Saturday, October 14, 2006

An excellent question

Paul Gutches gets a research point for calling me out on some numbers I didn't put in yesterdays post on pulled IPOs. He writes:

" ...Seems to me the decision to pull an IPO is made based on all the usual leading indicators we look to for orientation. So isn't the conclusion of poor market conditions a subjective statistic based solely on the perceptions companies are making of the leading indicators? That to me puts us back at square one.

I question how interesting the pulled IPO data is in isolation. Adverse market conditions could mean unsettled industry standards in the specific market they are trying to enter, or fierce competition, etc. I am thinking that the percentage of IPO's that have been canceled out of the total # of planned IPO's would be more intriguing. If 51 companies out of 200 (I have no idea how many have applied to go public) have pulled out in 2006 as opposed to 51 out of 75 in 2000... that would say something more interesting to me..."
An excellent observation Paul. The IPO post was a little tongue in cheek so allow me to add more detail.

First the numbers you requested: in the year-to-date period last year there were 171 IPOs versus 145 this year, a 15% decline in number of IPOs. In the same period last year 45 companies yanked their IPOs versus 51 this year. Last year 45/171 would be 26% cancelling scheduled IPOs while this year works out to a 35% cancellation rate.

As to whether cancellations respond to the same economic indicators as the others I should have discussed this more. I have been inside the meetings and progress on several IPOs including one that was pulled in Novbember of 2000, which is why I wondered about the similarities. IPO releases aren't usually timed by economic indicators, the sole question is whether the investment bank managing the IPO (the underwriter) can find enough interest in buying the shares.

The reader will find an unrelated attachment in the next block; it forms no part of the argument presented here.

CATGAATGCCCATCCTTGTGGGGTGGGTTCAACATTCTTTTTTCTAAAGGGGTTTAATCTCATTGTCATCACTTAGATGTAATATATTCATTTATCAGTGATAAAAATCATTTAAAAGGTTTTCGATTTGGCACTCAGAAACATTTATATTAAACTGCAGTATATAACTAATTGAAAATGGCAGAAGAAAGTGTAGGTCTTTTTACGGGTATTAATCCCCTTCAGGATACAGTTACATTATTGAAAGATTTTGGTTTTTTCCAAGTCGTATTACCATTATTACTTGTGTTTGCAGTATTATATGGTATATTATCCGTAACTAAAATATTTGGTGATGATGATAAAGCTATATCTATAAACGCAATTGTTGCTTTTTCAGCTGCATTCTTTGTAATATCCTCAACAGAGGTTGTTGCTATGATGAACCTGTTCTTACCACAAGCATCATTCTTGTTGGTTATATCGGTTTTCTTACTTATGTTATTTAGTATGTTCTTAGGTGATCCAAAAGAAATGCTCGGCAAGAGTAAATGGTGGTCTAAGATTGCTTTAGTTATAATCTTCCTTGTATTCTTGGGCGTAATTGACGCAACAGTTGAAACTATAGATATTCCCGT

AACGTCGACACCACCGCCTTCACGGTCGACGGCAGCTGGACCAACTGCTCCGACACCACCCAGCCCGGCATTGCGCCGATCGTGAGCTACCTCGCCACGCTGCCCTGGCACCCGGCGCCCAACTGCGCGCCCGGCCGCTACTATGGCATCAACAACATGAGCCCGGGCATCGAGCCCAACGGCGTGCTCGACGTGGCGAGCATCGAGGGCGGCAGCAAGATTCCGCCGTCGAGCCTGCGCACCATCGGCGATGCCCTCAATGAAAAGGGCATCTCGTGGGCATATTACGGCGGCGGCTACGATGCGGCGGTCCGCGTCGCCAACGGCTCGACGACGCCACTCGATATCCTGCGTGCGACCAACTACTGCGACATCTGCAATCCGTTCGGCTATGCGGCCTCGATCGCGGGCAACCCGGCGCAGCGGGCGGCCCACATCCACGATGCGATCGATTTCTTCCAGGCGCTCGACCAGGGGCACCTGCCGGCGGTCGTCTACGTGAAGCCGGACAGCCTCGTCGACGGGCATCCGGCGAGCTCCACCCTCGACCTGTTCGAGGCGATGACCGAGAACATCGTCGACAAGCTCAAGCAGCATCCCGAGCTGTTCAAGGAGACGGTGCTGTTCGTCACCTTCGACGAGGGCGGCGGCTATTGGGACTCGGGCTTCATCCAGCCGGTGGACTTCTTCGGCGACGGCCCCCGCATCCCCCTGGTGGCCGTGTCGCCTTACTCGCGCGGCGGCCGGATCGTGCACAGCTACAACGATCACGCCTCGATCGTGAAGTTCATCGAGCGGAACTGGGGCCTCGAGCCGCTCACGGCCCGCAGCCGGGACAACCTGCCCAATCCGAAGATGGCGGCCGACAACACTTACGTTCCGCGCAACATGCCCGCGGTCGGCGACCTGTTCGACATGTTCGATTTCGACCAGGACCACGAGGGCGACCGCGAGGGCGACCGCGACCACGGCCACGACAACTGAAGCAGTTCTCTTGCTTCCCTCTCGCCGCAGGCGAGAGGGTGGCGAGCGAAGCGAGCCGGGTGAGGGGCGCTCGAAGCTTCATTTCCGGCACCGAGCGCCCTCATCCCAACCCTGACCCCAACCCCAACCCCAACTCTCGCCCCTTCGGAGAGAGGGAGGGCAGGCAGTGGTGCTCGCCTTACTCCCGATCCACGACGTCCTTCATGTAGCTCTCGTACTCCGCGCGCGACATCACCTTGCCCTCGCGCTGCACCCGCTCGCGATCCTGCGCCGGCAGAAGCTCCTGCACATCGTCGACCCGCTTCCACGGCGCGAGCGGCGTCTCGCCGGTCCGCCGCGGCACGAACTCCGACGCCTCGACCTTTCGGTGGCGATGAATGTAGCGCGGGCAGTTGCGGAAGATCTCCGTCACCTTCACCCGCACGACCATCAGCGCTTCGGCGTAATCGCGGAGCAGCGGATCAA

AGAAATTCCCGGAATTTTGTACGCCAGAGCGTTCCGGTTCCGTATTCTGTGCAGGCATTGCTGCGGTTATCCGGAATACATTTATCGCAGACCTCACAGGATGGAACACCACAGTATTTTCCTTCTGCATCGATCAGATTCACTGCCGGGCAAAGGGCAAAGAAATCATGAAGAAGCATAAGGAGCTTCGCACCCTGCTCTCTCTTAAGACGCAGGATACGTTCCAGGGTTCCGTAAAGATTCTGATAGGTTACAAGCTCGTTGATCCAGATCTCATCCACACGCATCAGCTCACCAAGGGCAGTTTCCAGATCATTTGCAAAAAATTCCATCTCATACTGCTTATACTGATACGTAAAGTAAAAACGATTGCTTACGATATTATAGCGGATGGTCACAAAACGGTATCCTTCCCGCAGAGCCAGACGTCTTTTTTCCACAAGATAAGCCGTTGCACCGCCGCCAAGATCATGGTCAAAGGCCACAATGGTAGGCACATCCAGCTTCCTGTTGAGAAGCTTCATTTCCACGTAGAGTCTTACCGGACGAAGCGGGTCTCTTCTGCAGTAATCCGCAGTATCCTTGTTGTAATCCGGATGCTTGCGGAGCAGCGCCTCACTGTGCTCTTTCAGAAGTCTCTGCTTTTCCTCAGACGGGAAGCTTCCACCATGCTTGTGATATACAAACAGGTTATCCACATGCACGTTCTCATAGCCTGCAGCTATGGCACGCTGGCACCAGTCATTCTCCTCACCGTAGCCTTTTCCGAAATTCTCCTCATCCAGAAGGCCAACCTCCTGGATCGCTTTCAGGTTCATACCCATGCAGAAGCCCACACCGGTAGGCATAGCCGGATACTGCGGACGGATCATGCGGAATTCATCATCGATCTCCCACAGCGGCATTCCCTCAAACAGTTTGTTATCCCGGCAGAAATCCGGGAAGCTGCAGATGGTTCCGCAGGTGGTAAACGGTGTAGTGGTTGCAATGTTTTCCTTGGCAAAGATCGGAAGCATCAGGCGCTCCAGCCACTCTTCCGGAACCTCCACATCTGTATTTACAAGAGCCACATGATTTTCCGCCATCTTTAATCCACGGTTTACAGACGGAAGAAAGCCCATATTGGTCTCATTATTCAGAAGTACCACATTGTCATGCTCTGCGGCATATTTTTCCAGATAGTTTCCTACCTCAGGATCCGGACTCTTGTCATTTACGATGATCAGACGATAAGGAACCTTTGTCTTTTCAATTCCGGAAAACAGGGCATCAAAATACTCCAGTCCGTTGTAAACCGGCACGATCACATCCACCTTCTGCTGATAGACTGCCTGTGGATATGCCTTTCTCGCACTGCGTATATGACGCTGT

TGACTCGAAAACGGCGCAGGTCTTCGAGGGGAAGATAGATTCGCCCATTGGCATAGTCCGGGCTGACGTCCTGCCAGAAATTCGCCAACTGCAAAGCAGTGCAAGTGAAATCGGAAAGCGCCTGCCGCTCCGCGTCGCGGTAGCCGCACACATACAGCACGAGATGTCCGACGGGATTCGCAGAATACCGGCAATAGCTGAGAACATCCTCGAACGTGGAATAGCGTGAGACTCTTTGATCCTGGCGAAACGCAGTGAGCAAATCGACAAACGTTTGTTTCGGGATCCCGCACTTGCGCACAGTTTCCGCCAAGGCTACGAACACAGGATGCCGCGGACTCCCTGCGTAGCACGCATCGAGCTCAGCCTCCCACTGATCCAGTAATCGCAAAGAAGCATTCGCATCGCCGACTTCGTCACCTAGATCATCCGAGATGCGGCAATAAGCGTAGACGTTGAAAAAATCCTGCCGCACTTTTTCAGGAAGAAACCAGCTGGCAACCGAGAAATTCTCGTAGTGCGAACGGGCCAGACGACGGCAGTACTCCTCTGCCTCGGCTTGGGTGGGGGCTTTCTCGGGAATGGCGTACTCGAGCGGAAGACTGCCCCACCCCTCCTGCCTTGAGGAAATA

The IPO underwriting bank sends a small army of sales guys to the phones and on the road to flog shares to institutional and well-heeled investors, so I would compare the situation to a straw poll of how willing people are to take a flyer on new shares.

One could (and should) certainly ask whether those investors are just responding to leading indicators, but a quick look back at the history of 2000-2001 suggests that the IPO market starts to dry up before the leading indicators go sour. I certainly haven't done enough work to publish a paper on the topic or anything but it does seem tantalizingly like this might have meaning.

One of the best ways to test meaning is by challenging assumptions and digging for more data so I thank you for sending me back to check more!

Check out these charts on Durable Orders, Consumer Confidence, Personal Income, and Manufacturing Index. All were showing bright positive signs in 2000. The IPO market was cooling quickly in late 2000 as investors began to reign in their willingness to take a gamble on the unknown. After 2000 the market moved only sideways and down into a multi-year bear. (I could have been wrong though Paul, I hadn't done the work and checked these before publishing that last article.)

The trick is that IPOs are very sensitive. A couple years ago one would have seen the same spooky behavior we see right now. I certainly wouldn't sell any stocks right now, but if the market moves sideways for a while and the IPO market stays weak it might be worth moving defensively.

Invest Well, the FW
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Anonymous Paul Gutches said...

Thanks for the additional information and speedy reply.

So I'm intrigued now. Where would one find the total IPO's vs cancellations for every year of the 90's? I would be curious to know what the numbers look like from the early to late stages of a massive bull. I'll spare you the leg work if I could access the info myself.

So, are the underwriters of IPO's usually correct? What is their historic pattern of hesitancy vs whole hog? What are their preferred methods of testing which way the wind is blowing?


3:43 PM  
Anonymous Paul Gutches said...

Thanks for the charts too...

I am not a finance wonk by any stretch of the imagination, but it appears as if consumer confidence has consistently taken a dive following a prolonged significant divergence between the UofM and Conf Board Consumer Confidence Indexis. From the chart, looks like we are in the early stages of such a divergence now.
Is there something solid behind the patterns of tracking versus diverging?


3:55 PM  

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